On the voyage here, a computer malfunction had shut down almost all of the life support. Hundreds of the people chosen to settle this planet had died within hours. Around one hundred settlers remained. They were woken from suspended animation to make a decision about the remainder of the voyage.

The report on the remaining life support was that the system could only sustain twenty people for the rest of the trip. The one hundred had to make a decision as to which twenty would go on. After removing the bodies of those who had died instantly, and placing them in the biorecycler, twenty were chosen to go back into suspended animation for the rest of the trip; the remaining settlers sacrificed themselves so that the twenty could go on.

Another disaster occurred when a meteorite impact struck the ship, destroying most of the cargo, including vital terraforming supplies. The ship limped on with the twenty colonists sleeping away for the rest of the journey.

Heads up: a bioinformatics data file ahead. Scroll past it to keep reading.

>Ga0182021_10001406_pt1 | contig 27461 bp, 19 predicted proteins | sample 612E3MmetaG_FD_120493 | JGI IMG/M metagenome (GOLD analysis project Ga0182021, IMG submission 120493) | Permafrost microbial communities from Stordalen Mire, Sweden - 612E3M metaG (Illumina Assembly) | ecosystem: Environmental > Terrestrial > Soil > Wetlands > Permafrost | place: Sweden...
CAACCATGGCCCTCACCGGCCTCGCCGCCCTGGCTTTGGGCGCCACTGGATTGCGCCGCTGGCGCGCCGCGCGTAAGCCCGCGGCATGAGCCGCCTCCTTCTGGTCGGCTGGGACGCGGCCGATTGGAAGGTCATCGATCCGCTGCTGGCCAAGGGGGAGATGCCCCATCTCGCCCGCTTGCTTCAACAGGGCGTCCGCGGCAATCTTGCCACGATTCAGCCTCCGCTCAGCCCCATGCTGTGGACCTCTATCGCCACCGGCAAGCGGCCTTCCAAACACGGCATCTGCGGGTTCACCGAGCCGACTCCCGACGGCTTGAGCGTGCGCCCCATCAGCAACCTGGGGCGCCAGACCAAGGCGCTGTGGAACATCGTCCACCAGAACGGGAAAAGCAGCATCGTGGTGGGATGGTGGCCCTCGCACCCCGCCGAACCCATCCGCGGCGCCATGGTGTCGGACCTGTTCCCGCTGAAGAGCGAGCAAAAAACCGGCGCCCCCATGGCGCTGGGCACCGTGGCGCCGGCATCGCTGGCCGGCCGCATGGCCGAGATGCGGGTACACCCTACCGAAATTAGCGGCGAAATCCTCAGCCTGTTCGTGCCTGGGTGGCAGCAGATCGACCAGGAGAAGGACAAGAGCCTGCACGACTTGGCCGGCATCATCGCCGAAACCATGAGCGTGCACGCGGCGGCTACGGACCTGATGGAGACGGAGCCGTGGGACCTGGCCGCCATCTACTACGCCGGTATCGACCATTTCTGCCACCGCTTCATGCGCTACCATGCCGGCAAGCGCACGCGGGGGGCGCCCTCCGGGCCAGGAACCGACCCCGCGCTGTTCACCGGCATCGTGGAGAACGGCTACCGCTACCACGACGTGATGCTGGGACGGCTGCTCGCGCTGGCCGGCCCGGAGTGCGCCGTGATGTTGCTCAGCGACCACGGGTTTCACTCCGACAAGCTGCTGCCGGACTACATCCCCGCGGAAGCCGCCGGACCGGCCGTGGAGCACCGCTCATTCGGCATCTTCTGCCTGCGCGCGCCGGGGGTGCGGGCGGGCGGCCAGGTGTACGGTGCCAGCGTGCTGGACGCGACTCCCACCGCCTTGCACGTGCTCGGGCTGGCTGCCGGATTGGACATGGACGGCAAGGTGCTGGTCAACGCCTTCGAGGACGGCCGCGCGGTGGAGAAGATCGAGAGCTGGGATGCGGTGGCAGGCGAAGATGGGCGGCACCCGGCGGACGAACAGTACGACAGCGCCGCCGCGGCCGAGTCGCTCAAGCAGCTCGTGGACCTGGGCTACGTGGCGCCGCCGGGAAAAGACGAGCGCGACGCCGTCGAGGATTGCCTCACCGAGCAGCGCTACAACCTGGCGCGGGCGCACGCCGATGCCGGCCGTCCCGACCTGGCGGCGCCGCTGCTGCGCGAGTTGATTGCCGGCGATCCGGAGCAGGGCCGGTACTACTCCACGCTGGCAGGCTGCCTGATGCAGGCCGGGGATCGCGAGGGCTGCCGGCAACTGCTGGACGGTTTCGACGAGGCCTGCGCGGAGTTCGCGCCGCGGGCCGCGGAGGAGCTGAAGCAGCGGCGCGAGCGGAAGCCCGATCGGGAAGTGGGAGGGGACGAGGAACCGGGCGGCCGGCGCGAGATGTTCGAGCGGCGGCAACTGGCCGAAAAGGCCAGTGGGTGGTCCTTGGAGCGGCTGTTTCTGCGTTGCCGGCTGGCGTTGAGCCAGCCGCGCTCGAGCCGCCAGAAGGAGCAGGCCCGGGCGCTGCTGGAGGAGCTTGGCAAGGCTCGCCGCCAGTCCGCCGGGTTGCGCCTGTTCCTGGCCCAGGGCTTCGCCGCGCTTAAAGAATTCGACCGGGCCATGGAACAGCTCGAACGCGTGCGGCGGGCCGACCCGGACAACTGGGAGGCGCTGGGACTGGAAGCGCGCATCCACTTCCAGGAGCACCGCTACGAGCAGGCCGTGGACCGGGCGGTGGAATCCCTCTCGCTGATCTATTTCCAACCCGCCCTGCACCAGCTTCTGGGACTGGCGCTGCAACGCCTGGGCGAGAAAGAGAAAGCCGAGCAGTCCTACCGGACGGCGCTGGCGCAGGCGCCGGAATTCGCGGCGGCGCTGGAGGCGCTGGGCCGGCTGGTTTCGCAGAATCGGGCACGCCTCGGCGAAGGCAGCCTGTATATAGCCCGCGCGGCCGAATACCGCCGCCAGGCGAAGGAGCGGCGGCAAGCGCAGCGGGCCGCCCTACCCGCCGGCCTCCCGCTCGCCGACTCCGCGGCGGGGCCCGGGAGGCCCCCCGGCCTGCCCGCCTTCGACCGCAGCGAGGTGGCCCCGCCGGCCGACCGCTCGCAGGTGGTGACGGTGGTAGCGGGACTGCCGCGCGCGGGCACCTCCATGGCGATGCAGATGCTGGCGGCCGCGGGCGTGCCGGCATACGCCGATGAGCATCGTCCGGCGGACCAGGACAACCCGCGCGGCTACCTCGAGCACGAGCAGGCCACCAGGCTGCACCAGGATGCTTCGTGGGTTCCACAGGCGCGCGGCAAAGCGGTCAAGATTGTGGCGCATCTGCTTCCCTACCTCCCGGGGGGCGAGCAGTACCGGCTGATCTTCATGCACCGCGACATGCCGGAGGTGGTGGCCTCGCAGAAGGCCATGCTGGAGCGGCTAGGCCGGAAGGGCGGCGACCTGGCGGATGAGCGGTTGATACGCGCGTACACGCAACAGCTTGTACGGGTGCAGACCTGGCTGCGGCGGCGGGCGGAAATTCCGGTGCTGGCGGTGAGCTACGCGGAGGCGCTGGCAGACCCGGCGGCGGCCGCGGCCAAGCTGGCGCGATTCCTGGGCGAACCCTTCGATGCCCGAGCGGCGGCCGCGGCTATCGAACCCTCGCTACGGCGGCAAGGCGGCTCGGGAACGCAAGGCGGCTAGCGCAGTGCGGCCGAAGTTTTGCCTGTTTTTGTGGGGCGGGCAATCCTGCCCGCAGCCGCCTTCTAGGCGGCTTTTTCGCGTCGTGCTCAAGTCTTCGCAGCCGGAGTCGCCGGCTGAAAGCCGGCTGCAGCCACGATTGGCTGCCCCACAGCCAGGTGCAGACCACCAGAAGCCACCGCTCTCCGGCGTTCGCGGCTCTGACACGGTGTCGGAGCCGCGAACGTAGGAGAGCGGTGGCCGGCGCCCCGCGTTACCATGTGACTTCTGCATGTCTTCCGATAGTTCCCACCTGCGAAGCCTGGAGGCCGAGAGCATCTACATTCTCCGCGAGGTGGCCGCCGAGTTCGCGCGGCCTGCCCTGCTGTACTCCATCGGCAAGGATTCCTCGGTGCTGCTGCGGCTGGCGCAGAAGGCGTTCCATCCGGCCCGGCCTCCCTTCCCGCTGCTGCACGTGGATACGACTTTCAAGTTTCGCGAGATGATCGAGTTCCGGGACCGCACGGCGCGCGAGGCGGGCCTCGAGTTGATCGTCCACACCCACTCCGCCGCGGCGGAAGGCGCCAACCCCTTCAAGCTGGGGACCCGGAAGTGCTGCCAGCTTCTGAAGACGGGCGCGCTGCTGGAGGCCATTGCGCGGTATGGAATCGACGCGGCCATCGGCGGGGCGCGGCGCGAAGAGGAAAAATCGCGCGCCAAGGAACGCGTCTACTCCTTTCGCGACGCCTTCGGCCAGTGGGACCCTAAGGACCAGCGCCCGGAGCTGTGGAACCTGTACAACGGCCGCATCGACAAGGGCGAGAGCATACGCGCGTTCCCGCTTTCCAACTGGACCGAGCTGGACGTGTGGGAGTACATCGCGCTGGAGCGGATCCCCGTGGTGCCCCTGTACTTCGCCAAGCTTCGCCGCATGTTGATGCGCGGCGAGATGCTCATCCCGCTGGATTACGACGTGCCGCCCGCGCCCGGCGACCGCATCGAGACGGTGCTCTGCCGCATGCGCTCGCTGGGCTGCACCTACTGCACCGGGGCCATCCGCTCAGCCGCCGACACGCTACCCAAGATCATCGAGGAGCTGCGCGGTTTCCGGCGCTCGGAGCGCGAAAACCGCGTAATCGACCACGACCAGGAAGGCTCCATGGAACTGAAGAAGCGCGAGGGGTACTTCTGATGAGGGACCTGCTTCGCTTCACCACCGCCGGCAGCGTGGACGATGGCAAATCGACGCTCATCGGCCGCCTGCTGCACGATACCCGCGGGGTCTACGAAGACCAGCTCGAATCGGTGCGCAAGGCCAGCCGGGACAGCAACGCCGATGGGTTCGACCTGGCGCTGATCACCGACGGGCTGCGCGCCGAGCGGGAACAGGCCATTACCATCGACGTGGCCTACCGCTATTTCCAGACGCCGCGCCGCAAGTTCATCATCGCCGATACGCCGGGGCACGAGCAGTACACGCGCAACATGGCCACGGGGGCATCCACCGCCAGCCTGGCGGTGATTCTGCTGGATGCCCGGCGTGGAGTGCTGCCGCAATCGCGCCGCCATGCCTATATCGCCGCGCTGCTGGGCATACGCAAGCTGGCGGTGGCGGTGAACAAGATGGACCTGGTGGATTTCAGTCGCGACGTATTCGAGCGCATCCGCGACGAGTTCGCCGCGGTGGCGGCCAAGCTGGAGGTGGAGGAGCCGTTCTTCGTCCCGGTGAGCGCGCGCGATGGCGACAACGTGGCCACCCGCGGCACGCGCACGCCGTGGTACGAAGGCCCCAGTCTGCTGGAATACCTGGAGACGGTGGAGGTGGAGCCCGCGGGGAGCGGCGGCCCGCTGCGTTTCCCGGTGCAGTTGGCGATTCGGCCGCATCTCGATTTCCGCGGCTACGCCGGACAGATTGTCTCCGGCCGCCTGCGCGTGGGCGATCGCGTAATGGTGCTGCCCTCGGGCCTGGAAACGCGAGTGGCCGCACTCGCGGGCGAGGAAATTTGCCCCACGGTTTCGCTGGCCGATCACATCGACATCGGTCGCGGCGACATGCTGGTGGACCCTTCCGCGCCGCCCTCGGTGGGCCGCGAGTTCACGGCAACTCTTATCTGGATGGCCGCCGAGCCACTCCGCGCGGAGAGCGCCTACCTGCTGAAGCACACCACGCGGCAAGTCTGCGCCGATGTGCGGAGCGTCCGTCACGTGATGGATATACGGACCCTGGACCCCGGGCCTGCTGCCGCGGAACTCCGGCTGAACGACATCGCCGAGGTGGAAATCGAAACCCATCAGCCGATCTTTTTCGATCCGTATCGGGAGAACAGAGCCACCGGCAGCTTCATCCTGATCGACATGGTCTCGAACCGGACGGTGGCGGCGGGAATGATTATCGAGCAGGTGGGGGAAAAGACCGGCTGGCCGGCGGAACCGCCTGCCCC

Finally, the Cronus arrived at its destination. The ship landed on a dry, barren plain. The colonists were brought out of suspended animation, and discovered what had happened to the cargo. Very few supplies remained to them. They had only enough food for a few months and very few resources for transforming the hostile landscape into something more habitable.

They activated some of the robots that had survived the trip and sent them out to explore the land. The ones that returned reported that there was no sign of plants or animals for many miles in all directions. A decision had to be made.

With no terraforming supplies, no resources, and food running low, it was decided that some of the remaining colonists would have to sacrifice themselves in the biorecycling unit to produce enough supplies for at least a few to establish a home, and to survive.

Seven of the colonists were chosen to go on, while the other thirteen walked into the biorecycler, their bodies rendered into their component elements, and reconstituted as resources for growing food, and for making a habitable colony.